"Gold has worked down from Alexander's time.
When something holds good for two thousand years I do not believe it can be so because of prejudice or mistaken theory."
Bernard M. Baruch
Who would have thought it?
So why haven't the precious metals been 'working' since they spiked higher in 2011?
"We hypothesize that, having learned from the misadventures of the 1960s, the policy elites, well-versed in the practice of financial engineering and market manipulation, would have seen no need to dump stocks of government gold reserves onto the market, 1960s style, to keep the price in check.
Instead, synthetic gold, sourced in pyramids of credit extended to bullion bankers by central banks with little or no claim on physical substance, have provided a more efficient, better-camouflaged form of intervention. COMEX synthetic gold and related over-the-counter derivatives are traded in macro strategies implemented by hedge funds, high-frequency trades, and commodity funds in pair trades with interest-rate, currencies, equity futures, or even more exotic offsets. The volumes traded are huge, and bear little resemblance to actual flows of physical metal.
We suspect that shorting gold has come to seem like a riskless proposition as long as there is confidence in the Fed. Synthetic gold is the perfect substance for a carry trade: an easy borrow with very low carrying cost and little upside basis risk. Such a hypothesis, in our opinion, does much to explain the incongruity of a declining gold price while fundamentals for paper currency, and the U.S. dollar in particular, obviously deteriorate; while demand for physical gold has exceeded new mine supply for several years running; and while above-ground 400-ounce .995-gold bars located in London, New York, and other financial capitals (in cohabitation with speculative trading activity in paper markets) have steadily dwindled and disappeared into Asian financial centers reformulated as .9999 kilo bars."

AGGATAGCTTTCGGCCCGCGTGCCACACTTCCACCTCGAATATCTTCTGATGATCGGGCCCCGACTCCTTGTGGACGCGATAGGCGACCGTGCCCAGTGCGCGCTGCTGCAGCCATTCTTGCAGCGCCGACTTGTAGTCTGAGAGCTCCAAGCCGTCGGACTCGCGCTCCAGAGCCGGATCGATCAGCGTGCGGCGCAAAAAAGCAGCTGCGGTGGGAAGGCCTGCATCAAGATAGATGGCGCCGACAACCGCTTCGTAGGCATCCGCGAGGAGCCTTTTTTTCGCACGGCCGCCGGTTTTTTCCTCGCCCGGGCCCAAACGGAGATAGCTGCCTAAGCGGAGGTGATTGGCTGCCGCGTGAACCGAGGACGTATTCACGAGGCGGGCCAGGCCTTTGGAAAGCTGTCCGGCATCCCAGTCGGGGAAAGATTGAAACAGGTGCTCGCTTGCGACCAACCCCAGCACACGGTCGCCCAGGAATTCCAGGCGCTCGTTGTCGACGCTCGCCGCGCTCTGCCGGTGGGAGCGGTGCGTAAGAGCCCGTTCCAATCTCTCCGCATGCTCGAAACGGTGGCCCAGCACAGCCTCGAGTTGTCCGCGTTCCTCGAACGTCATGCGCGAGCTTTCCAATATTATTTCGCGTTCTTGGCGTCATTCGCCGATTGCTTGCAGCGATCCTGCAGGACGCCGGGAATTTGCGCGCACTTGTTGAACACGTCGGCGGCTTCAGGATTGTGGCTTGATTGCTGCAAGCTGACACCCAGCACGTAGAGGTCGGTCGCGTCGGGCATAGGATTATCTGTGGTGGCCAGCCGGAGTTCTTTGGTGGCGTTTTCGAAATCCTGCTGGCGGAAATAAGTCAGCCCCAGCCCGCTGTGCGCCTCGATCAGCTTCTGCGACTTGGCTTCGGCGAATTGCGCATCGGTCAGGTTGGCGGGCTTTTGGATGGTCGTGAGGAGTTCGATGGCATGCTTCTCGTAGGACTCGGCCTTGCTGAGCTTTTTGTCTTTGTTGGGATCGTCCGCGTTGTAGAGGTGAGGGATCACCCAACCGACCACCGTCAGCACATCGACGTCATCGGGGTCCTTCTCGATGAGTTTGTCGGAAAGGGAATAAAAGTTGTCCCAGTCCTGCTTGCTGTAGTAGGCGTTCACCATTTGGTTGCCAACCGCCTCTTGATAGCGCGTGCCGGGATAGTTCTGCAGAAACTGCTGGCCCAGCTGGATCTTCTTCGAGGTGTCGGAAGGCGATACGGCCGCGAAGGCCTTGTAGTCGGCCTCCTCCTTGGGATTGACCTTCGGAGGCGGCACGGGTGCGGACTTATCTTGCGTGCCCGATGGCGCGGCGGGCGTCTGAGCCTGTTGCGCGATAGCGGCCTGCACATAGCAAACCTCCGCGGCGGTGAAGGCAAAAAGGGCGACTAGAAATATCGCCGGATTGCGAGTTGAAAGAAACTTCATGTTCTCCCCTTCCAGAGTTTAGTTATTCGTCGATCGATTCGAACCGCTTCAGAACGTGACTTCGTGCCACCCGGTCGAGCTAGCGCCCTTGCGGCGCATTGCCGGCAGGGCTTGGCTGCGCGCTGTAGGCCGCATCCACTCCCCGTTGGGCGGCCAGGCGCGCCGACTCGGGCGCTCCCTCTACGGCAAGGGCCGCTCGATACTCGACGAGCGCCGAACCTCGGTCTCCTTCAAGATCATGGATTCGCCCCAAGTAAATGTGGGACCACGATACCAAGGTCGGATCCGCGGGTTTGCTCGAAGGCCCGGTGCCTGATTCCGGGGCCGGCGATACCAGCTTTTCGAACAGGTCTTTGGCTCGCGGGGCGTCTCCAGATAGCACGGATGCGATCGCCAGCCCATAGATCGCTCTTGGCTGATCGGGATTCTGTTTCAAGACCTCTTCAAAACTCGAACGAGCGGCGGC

Tocqueville Gold Newsletter 2Q 2015
The physical market at some point is going to come bearing consequence for the schemes of the financiers.
I suspect that when the 'riskless proposition' of shorting gold starts to more visibly unwind, most likely under some significant duress, we are going to see what kind of rot has been concealed, and the bottom feeders that have thrived on it, as when the tide goes out.
This unwinding started in the spike in the metals after the financial crisis of 2008, but was held off by massive 'currency interventions' to 'save' the Western financial system in 2011.
Gold rose in 2009 from about +150% to +775% at the end of 2010.
The real longer term consequences of reckless monetary policy and irresponsible financial deregulation and a tolerance for massive frauds are still ahead of us.
Perhaps I am incorrect in this. But nothing I have seen in the data makes me believe so.
Gold is still flowing in large numbers from West to East, and the central banks are still net buyers.
And once the bull market in metals resumes, which I believe that it will, the upside will be similar to the increase which was seen in the years from 2009 to 2011.
Change is coming. That is the only certainty. At some point I may be sharing some more thoughts about how this change might manifest it, and what forms the new 'closing of the gold window' may take.